“What does it mean to live in a society that promises a lot but guarantees nothing?” With this in mind, American playwright Arthur Miller created the play Death of a Salesman.
Inspired by a family's financial troubles, the life of Miller's salesman uncle, and the Brooklyn home where Miller grew up, the 1940s play delves into the United Nations Sustainable Development Goals for No Poverty by criticizing the way American society remunerates its working class (who don’t have the same opportunities as the middle or upper class) in an ageist and ableist way.
It explores the ways protagonist Willy Loman worked relentlessly all his life as a salesman to earn a living for his family and keep them above the poverty line. It also dwells, as does Willy, on his late older brother Ben’s wealth who sets the standards of success to reach that American dream for both Willy and his sons.
However, Willy never achieves the same success as Ben as a salesman. In fact, his long hours and travels lead him to an adulterous relationship with a female receptionist working for a buyer. It also leads to his son, Biff's fall from a star football player destined for an ivy league to a disappointing high school dropout.
Losing his touch in a world ruled by young money hungry capitalists instead of by loyal business, Willy is reeled back to commissions only, then temporarily fired in his sixties. He’s let go before he finishes paying off his house, neither of his adult sons following in his footsteps as a salesman.
Still poor after decades of work both financially and relationship-wise with his sons, Willy’s American dream is not only still unreachable but finally shattered. Willy finds himself forced to go to his neighbour Charley, whom he merely tolerates, for financial help. In doing so, he faces Charley’s successful son Bernard, who sheds light on his own shortcomings as a father, partner and person in Biff’s downfall.
The Sustainable Development Goals for Good Health and Well-Being come into play by criticizing poor health and wellbeing as a direct result of Willy’s financial struggles. Willy starts becoming senile, essentially living in the past through flashbacks (via dreams and memories), which lead him to end his own life. Tragically, shortly after his death, his wife Linda shares that their house has finally been paid off, having cost them money, familial relationships and Willy’s health, wellbeing and life.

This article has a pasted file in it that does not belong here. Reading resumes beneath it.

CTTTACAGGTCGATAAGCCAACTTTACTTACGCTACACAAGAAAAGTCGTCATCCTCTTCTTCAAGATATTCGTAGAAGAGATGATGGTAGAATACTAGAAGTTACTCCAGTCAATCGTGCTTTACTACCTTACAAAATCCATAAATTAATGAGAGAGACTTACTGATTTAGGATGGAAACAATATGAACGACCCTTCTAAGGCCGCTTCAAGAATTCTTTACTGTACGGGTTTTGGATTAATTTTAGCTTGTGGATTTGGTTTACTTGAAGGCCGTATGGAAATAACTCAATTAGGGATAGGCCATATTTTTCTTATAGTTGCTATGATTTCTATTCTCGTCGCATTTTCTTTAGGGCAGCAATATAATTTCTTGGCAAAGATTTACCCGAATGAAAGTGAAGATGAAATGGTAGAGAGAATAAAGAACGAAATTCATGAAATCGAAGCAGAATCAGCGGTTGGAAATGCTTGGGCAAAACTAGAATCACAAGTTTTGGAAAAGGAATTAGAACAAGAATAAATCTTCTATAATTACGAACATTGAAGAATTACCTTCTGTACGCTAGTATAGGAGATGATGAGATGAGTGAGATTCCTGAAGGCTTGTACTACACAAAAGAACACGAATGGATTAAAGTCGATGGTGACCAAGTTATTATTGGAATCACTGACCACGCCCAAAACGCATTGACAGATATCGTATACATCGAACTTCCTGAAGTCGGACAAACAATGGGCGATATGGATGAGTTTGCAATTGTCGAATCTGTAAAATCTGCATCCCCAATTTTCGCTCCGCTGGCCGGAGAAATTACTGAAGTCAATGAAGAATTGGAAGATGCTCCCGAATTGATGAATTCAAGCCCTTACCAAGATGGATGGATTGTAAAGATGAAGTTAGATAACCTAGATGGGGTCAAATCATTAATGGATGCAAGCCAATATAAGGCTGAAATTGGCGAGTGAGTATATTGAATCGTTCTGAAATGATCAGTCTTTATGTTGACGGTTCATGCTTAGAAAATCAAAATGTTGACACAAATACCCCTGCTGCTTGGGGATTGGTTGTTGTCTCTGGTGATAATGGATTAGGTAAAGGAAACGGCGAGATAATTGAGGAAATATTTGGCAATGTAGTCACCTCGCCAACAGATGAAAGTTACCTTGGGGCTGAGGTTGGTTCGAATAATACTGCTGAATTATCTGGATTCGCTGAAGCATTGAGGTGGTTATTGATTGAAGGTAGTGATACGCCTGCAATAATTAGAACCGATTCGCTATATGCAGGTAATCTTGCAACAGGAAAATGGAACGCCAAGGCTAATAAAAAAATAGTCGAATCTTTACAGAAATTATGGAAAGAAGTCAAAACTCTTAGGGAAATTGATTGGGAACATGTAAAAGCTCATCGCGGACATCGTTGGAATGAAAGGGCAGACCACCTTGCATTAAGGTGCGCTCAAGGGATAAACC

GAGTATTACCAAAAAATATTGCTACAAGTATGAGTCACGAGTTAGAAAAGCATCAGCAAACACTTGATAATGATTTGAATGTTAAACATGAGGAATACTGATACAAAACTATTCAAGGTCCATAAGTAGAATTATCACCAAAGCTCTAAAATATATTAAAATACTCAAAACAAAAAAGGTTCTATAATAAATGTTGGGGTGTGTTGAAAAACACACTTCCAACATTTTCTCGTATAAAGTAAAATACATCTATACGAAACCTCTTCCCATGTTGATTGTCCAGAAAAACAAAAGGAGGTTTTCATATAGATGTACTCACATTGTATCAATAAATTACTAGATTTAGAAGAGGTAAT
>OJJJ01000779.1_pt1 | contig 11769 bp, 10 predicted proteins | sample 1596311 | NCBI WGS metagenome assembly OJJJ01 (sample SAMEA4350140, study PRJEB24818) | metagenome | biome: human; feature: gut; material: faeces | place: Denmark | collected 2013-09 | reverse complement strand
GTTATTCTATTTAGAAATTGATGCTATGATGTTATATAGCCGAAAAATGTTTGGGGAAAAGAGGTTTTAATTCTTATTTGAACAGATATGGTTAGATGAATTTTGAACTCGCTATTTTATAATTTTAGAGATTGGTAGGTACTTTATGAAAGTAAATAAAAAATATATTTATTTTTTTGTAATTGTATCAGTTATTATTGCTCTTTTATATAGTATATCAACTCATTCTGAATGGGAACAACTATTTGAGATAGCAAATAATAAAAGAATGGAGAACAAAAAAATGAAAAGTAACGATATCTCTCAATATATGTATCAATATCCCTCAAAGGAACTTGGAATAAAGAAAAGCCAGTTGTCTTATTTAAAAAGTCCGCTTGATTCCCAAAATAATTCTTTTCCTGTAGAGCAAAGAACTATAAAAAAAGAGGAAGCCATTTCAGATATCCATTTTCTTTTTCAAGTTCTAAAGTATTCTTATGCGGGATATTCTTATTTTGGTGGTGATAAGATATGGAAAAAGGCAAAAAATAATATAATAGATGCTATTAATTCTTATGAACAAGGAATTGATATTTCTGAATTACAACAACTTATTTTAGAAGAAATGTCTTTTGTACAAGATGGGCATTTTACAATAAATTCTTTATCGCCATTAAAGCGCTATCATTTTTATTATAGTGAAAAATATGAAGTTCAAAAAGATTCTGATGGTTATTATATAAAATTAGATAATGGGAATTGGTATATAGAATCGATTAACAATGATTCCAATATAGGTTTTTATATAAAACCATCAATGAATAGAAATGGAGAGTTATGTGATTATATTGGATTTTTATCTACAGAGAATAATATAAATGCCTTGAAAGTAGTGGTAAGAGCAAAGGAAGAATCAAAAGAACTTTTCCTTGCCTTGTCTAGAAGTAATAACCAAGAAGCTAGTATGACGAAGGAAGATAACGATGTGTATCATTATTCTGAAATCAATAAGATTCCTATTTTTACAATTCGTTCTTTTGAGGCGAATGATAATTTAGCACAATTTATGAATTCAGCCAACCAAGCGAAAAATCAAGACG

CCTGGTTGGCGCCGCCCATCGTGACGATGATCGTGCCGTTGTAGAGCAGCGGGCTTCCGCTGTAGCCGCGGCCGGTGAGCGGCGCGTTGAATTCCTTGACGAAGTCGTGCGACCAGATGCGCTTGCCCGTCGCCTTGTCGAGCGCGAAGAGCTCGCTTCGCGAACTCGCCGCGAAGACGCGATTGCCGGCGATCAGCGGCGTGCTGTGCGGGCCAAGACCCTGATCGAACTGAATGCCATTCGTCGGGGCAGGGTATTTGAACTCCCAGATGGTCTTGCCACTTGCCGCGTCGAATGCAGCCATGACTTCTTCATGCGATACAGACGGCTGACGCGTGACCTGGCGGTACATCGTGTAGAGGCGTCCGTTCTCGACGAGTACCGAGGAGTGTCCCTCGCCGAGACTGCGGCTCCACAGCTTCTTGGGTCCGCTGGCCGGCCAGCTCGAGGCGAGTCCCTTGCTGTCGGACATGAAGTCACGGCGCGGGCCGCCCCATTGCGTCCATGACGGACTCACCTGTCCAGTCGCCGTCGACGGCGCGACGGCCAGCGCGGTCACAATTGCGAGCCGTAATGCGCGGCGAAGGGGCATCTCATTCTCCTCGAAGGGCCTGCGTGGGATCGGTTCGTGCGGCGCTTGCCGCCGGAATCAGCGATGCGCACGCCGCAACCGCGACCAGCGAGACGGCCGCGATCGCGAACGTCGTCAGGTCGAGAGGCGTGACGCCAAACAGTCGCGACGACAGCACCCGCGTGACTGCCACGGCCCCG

Finally, the Sustainable Development Goals for Gender Equality is reflected through Biff’s criticism of the lack of gender equality within Willy’s household. Despite his loving relationship with his wife, Willy carries this expectation, which Linda upholds, that his wife will hold down the fort at home as a cook, cleaner and caregiver.
She is as such also expected to navigate his and his sons’ complex relationships without imposing her opinion while being her husband's rock and voice of reason. However, relegated to the ‘weaker’ gender, even her unwavering love cannot protect Willy from mental health issues nor ultimately save his life.
Miller himself was “shaped by the Great Depression, which brought financial ruin onto his father, a small manufacturer, and demonstrated to the young Miller the insecurity of modern existence,” according to Britannia.
After graduating high school, Miller worked in a warehouse. With his work money, he started attending the University of Michigan, during which he began to write plays. His first public success was with a novel about anti-semitism called Focus (1945) and All My Sons, “a drama about a manufacturer of faulty war materials,” greatly influenced by Henrik Ibsen. The latter won him a Tony Award.
As for Death of a Salesman, the two-act tragedy had a recent Broadway run from October 9, 2022, to January 15, 2023, in Manhattan’s Hudson theatre. The play had a stellar cast of performers and starred seasoned actor, businessman and founding member of Black United Wendell Pierce, who reprised his role as Willy Loman.